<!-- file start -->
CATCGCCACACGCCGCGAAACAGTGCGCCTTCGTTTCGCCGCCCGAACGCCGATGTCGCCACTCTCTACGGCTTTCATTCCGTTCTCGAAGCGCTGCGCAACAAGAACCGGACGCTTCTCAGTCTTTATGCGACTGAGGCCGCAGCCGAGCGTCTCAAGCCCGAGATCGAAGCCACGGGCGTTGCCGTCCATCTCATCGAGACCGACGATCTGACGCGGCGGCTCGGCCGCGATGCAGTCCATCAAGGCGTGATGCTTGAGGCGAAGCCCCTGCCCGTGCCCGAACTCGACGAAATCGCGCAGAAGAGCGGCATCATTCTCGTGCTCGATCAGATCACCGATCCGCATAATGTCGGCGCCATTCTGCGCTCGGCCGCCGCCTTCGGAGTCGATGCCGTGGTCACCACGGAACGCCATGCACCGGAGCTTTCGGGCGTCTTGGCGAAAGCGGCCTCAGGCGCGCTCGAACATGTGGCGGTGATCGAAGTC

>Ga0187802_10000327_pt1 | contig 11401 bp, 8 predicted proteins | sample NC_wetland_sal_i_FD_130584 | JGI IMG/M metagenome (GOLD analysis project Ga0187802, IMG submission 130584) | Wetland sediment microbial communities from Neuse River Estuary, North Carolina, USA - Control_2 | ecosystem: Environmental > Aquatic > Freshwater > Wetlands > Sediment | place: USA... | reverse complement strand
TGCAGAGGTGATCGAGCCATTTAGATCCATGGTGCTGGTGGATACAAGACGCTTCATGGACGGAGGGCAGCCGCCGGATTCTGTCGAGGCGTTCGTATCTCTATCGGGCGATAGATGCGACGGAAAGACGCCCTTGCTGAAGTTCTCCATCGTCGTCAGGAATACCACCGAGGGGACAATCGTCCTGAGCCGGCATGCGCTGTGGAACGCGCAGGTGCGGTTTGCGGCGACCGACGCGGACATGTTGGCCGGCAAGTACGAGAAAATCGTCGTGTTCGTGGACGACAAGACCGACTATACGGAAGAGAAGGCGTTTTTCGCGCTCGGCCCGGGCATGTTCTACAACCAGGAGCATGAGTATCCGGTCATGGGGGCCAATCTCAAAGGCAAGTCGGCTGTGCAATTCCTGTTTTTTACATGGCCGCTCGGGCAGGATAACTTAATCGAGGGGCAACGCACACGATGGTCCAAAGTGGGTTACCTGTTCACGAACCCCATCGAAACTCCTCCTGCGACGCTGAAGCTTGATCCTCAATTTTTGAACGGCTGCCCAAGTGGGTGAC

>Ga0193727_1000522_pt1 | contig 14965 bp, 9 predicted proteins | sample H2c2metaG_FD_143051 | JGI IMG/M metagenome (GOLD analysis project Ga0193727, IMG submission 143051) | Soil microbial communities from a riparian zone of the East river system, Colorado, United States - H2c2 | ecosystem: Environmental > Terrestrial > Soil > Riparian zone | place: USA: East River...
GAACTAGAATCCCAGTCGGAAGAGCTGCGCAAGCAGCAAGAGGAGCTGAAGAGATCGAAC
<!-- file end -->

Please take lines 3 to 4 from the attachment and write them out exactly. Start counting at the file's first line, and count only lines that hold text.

TGCAGAGGTGATCGAGCCATTTAGATCCATGGTGCTGGTGGATACAAGACGCTTCATGGACGGAGGGCAGCCGCCGGATTCTGTCGAGGCGTTCGTATCTCTATCGGGCGATAGATGCGACGGAAAGACGCCCTTGCTGAAGTTCTCCATCGTCGTCAGGAATACCACCGAGGGGACAATCGTCCTGAGCCGGCATGCGCTGTGGAACGCGCAGGTGCGGTTTGCGGCGACCGACGCGGACATGTTGGCCGGCAAGTACGAGAAAATCGTCGTGTTCGTGGACGACAAGACCGACTATACGGAAGAGAAGGCGTTTTTCGCGCTCGGCCCGGGCATGTTCTACAACCAGGAGCATGAGTATCCGGTCATGGGGGCCAATCTCAAAGGCAAGTCGGCTGTGCAATTCCTGTTTTTTACATGGCCGCTCGGGCAGGATAACTTAATCGAGGGGCAACGCACACGATGGTCCAAAGTGGGTTACCTGTTCACGAACCCCATCGAAACTCCTCCTGCGACGCTGAAGCTTGATCCTCAATTTTTGAACGGCTGCCCAAGTGGGTGAC

>Ga0193727_1000522_pt1 | contig 14965 bp, 9 predicted proteins | sample H2c2metaG_FD_143051 | JGI IMG/M metagenome (GOLD analysis project Ga0193727, IMG submission 143051) | Soil microbial communities from a riparian zone of the East river system, Colorado, United States - H2c2 | ecosystem: Environmental > Terrestrial > Soil > Riparian zone | place: USA: East River...